Tuesday, 18 January 2011

George William Coventry, 6th Earl of Coventry

Coventry, George William 1722-1809
He married his first wife Maria Gunning, daughter of John Gunning of Castle Coote, Co. Roscommon, Esquire, in March 1752. Together they had one son, George William (later 7th Earl), and 3 daughters: Elizabeth Ann, who died an infant, Maria Alicia and Ann Margaret. After the death of his first wife, he remarried to Barbara, daughter of John St John, 10th Baron of St John of Bletsoe. Together they had two sons: John and Thomas William.

George William became MP for Bridport and Worcester. He was appointed Lord Lieutenant and Custos Rotulorum for Worcester in 1758 and served as Recorder of Worcester from 1774-1809. In October 1747 he was appointed the first co-president of Worcester Infirmary alongside the Bishop of Worcester. He chaired the annual meetings for this without fail for the next 20 years. George William served as Lord of the Bedchamber to George II and George III.

Coventry, George William, 6th Earl of Coventry
It was under George William that extensive works were carried out on Croome Court and the surrounding parkland. His elder brother, Thomas, had many plans for improvements he wished to make. His untimely death affected his younger brother greatly and the transformation of Croome by George William owes largely to his desire to carry out his wishes. Not long after death of his elder brother, George William began to put his plans for the estate into action. Survey work was carried out, fields were exchanged, divided and enclosed and there was reduction in leaseholders between 1749-50, which was made possible by doubling the rent. Formal gardens were also swept away, creating a blank canvas for work to begin. Around 1751 Lancelot 'Capability' Brown (1716-1783) was commissioned to work on the designs for the house and the garden. He was to continue working at Croome for over 30 years, until his death in 1782 on his way home from dining with the Coventry family. Croome is believed to be the first complete landscape design by 'Capability' Brown. This places particular importance upon the original plant bills and accounts in the collection, which show evidence of the original work carried out at this time.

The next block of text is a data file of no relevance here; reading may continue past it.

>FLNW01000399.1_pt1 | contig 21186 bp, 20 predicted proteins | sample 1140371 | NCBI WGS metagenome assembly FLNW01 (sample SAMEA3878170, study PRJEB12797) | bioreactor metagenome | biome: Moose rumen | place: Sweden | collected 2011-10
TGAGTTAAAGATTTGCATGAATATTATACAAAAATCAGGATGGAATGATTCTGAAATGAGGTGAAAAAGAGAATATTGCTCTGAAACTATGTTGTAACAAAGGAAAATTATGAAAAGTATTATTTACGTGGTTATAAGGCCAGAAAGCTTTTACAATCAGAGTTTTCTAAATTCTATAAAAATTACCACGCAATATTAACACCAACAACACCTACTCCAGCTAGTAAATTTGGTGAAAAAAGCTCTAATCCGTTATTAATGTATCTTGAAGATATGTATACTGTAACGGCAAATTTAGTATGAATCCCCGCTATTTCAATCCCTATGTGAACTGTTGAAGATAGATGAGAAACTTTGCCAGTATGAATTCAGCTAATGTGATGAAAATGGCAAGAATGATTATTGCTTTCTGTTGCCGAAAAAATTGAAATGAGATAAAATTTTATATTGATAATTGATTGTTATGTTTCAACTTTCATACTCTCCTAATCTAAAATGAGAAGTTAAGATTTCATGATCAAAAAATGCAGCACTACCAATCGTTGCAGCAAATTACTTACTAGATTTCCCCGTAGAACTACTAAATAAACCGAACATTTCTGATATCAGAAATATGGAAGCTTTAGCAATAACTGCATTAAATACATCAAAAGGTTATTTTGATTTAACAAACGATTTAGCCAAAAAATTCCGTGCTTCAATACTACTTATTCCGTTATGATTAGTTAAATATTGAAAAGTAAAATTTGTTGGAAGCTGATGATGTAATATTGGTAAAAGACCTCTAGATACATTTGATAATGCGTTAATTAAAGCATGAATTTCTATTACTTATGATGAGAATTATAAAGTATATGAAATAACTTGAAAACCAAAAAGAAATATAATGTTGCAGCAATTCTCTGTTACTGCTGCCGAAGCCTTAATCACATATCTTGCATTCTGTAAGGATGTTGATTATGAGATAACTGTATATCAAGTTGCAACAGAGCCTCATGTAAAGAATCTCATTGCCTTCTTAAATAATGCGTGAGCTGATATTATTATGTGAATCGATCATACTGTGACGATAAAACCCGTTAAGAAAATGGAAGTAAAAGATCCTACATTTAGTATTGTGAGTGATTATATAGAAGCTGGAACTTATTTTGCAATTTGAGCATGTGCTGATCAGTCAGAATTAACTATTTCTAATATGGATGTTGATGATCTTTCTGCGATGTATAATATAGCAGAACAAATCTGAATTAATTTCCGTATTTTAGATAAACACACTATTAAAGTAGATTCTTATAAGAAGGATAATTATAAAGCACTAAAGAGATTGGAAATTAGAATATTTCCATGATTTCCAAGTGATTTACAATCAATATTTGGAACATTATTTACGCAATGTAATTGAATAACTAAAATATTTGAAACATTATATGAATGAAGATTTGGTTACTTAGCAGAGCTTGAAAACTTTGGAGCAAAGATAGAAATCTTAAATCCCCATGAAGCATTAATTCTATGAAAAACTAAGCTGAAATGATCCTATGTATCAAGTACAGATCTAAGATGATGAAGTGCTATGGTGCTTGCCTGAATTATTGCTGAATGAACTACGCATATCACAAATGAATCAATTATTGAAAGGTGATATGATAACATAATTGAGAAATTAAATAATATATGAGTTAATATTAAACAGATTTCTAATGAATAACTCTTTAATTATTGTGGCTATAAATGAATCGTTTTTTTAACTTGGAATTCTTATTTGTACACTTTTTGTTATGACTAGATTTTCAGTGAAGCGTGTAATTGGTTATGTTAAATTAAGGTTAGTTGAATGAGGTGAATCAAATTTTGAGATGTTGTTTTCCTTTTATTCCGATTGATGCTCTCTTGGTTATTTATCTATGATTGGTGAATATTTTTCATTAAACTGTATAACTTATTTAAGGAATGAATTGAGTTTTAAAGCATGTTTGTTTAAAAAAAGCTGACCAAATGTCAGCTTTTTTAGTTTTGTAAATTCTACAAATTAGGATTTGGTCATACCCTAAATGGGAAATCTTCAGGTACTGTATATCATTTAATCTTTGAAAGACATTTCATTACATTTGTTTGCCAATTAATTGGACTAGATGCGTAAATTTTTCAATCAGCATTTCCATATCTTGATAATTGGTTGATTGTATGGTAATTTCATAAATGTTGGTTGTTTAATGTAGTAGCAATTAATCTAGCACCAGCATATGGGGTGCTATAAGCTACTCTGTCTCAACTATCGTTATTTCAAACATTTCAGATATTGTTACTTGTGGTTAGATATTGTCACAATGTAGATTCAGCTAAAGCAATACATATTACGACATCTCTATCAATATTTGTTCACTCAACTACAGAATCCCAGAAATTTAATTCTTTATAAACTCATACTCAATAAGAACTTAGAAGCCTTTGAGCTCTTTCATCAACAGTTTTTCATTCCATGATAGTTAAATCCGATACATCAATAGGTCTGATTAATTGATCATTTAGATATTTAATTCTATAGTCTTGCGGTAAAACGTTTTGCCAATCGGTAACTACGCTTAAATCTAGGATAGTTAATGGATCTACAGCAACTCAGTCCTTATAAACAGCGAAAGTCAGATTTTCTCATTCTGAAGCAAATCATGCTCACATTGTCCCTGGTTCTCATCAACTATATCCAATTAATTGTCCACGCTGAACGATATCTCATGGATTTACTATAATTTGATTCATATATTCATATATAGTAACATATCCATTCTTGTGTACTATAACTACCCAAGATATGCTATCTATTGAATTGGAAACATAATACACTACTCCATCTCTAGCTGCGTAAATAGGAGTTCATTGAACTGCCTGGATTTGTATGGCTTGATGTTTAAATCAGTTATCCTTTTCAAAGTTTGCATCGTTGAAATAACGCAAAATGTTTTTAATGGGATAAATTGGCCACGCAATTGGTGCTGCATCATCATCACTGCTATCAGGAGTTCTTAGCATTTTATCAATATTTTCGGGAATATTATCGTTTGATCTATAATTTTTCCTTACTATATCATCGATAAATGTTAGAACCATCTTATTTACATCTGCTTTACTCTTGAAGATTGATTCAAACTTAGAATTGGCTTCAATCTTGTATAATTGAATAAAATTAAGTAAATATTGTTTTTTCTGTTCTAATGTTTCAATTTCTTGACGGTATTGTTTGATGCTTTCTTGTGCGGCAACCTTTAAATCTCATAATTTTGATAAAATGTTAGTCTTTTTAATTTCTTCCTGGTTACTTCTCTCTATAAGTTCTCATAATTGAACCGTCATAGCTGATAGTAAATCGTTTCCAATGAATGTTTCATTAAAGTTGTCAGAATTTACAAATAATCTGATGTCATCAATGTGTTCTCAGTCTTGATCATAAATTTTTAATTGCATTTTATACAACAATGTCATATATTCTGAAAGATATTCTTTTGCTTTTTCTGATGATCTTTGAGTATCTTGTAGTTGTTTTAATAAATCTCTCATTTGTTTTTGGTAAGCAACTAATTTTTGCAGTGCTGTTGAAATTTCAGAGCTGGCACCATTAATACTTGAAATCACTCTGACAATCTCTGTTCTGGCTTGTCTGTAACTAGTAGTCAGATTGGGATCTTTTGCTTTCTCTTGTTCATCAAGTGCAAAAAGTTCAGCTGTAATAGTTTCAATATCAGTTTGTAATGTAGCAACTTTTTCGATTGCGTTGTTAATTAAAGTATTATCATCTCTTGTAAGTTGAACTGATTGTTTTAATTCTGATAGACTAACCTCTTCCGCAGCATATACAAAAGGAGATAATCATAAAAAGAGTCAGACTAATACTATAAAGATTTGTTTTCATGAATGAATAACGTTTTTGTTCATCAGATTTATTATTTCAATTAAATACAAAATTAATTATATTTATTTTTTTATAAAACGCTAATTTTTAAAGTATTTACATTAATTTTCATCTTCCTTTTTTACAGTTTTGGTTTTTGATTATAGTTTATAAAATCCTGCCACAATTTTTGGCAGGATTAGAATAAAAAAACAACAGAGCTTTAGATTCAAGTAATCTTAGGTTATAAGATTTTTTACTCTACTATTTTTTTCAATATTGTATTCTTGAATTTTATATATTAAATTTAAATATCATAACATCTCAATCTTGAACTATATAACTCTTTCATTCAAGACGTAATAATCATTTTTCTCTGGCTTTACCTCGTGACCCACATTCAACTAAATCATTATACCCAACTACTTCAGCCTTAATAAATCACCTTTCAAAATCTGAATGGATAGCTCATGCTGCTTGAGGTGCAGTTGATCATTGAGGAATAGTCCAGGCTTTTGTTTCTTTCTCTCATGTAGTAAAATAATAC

Croome Court
George William also employed Scottish architect and designer, Robert Adam(1728-1792), to work on the redesign of the house and its surrounding buildings. Apart from his work on the house and the church at Croome, Adam designed most of the important buildings in the park, including the Temple Greenhouse, the Alcove or Park Seat, the London Arch and the pier gates, and possibly Dunstall castle. Architect James Wyatt completed the work in the park after Adam's death and developed the design of the Panorama tower from Adam's drawings. Original letters and bills from Adam's work survive in the Croome archive.

'Capability' Brown was also commissioned to build a new house for the Earl on his Broadway estate around 1763, called Springhill House. This was built with the aim of allowing the Earl a place in Worcestershire where he could retreat from his arduous social and official duties. In 1764 the Earl acquired another new home, Coventry House, in Piccadilly, London.

George William died 3rd September 1809 at Coventry House, aged 87. His body was taken to Croome and is said to have been met at Evesham by a whole body of his tenants. The funeral procession was said to have been 1 mile long. A monument to the Earl was erected in Croome Park, on the jubilee of George III later that year.

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